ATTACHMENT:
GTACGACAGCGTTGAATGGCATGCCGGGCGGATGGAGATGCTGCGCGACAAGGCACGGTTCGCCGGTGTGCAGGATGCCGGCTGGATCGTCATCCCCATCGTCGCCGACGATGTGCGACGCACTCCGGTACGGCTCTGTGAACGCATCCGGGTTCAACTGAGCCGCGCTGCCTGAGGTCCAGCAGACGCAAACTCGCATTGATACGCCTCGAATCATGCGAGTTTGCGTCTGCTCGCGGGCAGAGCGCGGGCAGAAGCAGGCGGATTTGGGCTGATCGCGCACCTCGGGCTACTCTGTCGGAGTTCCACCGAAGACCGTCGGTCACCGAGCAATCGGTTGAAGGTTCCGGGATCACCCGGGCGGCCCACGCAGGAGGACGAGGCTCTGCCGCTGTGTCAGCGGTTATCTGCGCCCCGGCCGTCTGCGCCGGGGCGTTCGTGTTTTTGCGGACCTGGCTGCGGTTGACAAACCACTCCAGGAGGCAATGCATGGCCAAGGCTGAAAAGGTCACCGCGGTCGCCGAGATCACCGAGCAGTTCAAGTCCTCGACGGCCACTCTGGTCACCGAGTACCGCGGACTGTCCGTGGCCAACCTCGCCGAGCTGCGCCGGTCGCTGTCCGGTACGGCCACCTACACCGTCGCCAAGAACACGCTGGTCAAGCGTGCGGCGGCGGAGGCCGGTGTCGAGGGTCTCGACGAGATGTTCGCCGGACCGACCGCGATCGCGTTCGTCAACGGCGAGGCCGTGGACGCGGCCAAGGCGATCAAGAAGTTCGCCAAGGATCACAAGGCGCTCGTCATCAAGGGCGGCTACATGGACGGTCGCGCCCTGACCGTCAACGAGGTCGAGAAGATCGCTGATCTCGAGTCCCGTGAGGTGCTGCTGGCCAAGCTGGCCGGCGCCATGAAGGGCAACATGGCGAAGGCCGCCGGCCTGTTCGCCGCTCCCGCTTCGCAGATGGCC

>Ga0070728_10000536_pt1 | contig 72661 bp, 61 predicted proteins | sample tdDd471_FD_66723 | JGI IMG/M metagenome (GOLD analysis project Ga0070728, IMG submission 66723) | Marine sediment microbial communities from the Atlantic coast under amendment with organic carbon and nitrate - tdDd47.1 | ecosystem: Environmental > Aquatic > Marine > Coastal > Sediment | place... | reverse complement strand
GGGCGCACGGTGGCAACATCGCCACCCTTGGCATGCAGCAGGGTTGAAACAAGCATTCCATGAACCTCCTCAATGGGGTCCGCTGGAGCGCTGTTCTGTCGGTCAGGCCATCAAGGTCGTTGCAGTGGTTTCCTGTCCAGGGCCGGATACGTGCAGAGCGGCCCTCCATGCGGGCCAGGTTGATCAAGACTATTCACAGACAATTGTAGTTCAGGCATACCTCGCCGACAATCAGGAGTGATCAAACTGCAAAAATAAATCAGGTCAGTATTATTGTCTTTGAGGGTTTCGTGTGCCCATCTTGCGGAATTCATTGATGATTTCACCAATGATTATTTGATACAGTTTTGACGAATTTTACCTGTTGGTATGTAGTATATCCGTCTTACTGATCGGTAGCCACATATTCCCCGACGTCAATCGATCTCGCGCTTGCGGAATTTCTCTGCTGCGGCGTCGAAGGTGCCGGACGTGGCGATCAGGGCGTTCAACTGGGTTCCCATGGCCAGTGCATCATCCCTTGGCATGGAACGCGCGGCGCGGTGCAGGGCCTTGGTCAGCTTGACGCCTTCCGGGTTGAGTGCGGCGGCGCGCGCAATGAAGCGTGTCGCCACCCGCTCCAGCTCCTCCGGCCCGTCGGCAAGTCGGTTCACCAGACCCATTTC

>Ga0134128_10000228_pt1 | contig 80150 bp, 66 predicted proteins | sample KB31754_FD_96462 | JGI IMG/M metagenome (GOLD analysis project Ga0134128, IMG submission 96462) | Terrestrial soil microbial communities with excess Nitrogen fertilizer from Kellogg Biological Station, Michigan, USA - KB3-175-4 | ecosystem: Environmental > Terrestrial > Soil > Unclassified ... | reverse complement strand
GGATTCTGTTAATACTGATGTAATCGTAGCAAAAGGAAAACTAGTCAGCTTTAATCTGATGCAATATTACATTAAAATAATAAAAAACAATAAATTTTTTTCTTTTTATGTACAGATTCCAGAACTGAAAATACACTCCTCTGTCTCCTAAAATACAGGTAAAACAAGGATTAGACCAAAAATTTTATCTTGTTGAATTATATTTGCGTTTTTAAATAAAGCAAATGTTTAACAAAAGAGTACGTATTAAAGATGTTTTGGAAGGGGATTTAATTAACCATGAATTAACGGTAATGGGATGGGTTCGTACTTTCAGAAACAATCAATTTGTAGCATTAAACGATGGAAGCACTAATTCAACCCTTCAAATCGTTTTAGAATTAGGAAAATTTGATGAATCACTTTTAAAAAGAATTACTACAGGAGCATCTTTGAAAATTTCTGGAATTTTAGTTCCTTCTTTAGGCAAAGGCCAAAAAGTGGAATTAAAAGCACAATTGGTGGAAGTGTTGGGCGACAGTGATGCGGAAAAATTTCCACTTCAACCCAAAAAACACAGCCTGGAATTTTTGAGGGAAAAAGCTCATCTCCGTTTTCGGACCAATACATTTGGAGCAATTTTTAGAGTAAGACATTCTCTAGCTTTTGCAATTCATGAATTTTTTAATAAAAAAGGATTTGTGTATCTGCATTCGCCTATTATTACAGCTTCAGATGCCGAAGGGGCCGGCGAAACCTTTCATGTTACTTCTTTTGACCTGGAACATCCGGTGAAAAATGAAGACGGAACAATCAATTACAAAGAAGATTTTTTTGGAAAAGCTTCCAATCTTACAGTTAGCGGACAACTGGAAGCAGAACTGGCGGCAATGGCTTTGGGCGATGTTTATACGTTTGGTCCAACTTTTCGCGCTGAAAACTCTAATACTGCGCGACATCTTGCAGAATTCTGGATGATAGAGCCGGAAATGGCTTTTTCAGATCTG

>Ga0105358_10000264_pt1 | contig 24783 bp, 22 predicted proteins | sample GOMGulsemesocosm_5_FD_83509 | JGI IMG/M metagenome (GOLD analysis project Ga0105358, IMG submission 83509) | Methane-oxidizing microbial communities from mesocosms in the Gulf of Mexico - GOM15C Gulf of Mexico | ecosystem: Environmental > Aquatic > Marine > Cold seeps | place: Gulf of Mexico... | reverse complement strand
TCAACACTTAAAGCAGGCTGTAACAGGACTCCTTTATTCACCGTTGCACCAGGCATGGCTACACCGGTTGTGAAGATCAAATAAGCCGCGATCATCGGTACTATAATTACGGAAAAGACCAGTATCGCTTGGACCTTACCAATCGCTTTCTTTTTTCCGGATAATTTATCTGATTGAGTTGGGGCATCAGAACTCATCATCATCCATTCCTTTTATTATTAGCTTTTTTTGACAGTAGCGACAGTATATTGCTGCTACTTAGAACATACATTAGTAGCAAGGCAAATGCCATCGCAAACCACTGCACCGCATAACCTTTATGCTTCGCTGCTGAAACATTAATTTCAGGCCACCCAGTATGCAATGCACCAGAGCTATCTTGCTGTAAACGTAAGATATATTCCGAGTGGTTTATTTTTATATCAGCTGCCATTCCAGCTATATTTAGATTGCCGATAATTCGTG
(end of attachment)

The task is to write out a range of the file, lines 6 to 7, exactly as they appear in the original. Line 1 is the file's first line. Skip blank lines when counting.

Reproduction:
>Ga0105358_10000264_pt1 | contig 24783 bp, 22 predicted proteins | sample GOMGulsemesocosm_5_FD_83509 | JGI IMG/M metagenome (GOLD analysis project Ga0105358, IMG submission 83509) | Methane-oxidizing microbial communities from mesocosms in the Gulf of Mexico - GOM15C Gulf of Mexico | ecosystem: Environmental > Aquatic > Marine > Cold seeps | place: Gulf of Mexico... | reverse complement strand
TCAACACTTAAAGCAGGCTGTAACAGGACTCCTTTATTCACCGTTGCACCAGGCATGGCTACACCGGTTGTGAAGATCAAATAAGCCGCGATCATCGGTACTATAATTACGGAAAAGACCAGTATCGCTTGGACCTTACCAATCGCTTTCTTTTTTCCGGATAATTTATCTGATTGAGTTGGGGCATCAGAACTCATCATCATCCATTCCTTTTATTATTAGCTTTTTTTGACAGTAGCGACAGTATATTGCTGCTACTTAGAACATACATTAGTAGCAAGGCAAATGCCATCGCAAACCACTGCACCGCATAACCTTTATGCTTCGCTGCTGAAACATTAATTTCAGGCCACCCAGTATGCAATGCACCAGAGCTATCTTGCTGTAAACGTAAGATATATTCCGAGTGGTTTATTTTTATATCAGCTGCCATTCCAGCTATATTTAGATTGCCGATAATTCGTG